• What is the biggest pain I suffered, especially when I was very young – something that I do not want others to suffer? For instance, you may have been humiliated, stood by helplessly as your beloved mother died from cancer, or seen friends hit by cars, some of whom subsequently died as the nearest hospital was far away. By helping others overcome this pain, you can heal yourself.
  • Will I be able to find employment only in South Africa, or can I work abroad as well? Fields of study that are in high demand are usually those that lead to professional registration, such as medicine (including nursing, medical technology), engineering, accountancy, psychology, plumbing, and electrical engineering. Other fields in high demand include information-communication technology, data analysis, bio-technology, technical fields, and teaching.
  • Is this field expanding or are companies that offer this kind of work down-scaling?
  • Will the qualification enable me to become employable instead of merely finding a job? Today, very few people stay in one career for the whole of their lives.
  • Will the qualification enable me to become self-employed?
  • What are the chances that I will become redundant or be laid off in the near future?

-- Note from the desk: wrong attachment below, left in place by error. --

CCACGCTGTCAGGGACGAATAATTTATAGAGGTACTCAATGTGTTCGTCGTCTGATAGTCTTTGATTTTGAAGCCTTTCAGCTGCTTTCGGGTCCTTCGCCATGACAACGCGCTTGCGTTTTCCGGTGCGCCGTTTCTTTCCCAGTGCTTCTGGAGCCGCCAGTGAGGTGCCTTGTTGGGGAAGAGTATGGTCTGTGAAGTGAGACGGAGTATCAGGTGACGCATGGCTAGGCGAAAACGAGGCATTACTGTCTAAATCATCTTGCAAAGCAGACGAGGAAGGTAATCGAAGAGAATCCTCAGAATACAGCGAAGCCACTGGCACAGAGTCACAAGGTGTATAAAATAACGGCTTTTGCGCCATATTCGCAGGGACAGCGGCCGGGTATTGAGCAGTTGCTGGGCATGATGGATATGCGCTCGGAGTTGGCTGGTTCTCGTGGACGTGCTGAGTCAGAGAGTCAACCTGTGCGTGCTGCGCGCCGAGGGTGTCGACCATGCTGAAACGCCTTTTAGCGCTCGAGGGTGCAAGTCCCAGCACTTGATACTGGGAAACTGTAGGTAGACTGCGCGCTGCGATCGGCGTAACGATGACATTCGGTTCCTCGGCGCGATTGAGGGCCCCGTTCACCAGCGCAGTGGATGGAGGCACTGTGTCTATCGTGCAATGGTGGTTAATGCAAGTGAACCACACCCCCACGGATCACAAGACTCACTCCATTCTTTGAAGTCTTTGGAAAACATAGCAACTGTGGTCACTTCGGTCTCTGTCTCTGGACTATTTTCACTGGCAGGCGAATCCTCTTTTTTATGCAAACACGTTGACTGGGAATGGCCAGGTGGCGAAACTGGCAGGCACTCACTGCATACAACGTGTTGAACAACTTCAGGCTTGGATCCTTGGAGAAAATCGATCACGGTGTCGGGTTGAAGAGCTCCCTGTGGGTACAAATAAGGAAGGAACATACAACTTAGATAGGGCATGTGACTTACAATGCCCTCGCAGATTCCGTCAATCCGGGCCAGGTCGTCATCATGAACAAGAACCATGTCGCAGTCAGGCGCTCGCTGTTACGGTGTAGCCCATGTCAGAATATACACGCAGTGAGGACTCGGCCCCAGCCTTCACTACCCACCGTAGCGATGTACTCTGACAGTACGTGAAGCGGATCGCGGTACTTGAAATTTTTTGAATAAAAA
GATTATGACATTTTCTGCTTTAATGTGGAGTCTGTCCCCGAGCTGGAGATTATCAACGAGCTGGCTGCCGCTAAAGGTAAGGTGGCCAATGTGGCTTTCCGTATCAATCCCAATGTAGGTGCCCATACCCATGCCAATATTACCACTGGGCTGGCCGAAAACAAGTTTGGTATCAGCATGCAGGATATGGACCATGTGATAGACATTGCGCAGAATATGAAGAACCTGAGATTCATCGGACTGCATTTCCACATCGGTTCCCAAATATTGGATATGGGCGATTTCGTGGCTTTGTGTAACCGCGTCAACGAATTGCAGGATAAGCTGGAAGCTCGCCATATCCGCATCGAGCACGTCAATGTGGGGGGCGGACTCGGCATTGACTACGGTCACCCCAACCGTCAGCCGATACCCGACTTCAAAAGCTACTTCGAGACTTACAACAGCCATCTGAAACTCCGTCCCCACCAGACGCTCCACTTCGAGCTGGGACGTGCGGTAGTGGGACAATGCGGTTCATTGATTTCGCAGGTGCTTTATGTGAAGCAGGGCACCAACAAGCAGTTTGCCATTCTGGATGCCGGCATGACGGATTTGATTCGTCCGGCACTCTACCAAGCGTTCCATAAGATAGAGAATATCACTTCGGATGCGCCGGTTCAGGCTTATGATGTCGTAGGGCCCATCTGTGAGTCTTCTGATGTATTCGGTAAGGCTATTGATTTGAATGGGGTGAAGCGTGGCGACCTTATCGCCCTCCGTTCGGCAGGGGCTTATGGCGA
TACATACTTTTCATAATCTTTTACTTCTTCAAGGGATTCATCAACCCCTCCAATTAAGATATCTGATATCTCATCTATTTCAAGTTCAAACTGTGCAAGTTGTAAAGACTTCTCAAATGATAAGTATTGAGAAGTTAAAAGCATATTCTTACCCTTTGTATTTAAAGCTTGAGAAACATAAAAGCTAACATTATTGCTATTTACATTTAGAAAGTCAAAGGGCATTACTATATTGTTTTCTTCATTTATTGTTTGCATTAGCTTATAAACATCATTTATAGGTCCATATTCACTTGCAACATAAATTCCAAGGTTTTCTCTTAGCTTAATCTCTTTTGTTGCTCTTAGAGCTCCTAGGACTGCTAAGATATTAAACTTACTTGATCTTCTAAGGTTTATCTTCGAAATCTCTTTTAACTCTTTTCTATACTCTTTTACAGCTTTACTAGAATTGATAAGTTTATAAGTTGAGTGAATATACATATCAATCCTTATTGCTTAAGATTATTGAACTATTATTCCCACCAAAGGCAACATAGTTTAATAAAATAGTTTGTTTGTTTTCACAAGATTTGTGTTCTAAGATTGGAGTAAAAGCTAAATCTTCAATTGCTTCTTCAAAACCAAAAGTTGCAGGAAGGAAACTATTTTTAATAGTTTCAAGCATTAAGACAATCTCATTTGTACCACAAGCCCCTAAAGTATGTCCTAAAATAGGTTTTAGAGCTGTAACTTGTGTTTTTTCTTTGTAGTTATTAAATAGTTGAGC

• What major changes are people expecting to see in this career over the next few years?
  • Is the field saturated? Are more people entering the field than can realistically be accommodated?
  • What will my salary be when I start working and what are the future projections in this regard?
  • What courses are available to help me grow, develop and remain relevant and employable?
  • Does the field offer a good 'fit' between my traits and preferences (for example, working with people), and the job requirements and circumstances?

Interested learners/students are encouraged to visit YouTube and watch the following clips carefully:

You will immediately be able to make the connection between the two clips and hopefully discover the power of the new approach to career counselling.

 

For more information about finding the career you love visit http://www.up.ac.za/career-services

 

 

- Author Mikateko Mbambo
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Last edited by Buyisiwe NkonyaneEdit
Prof Kobus Maree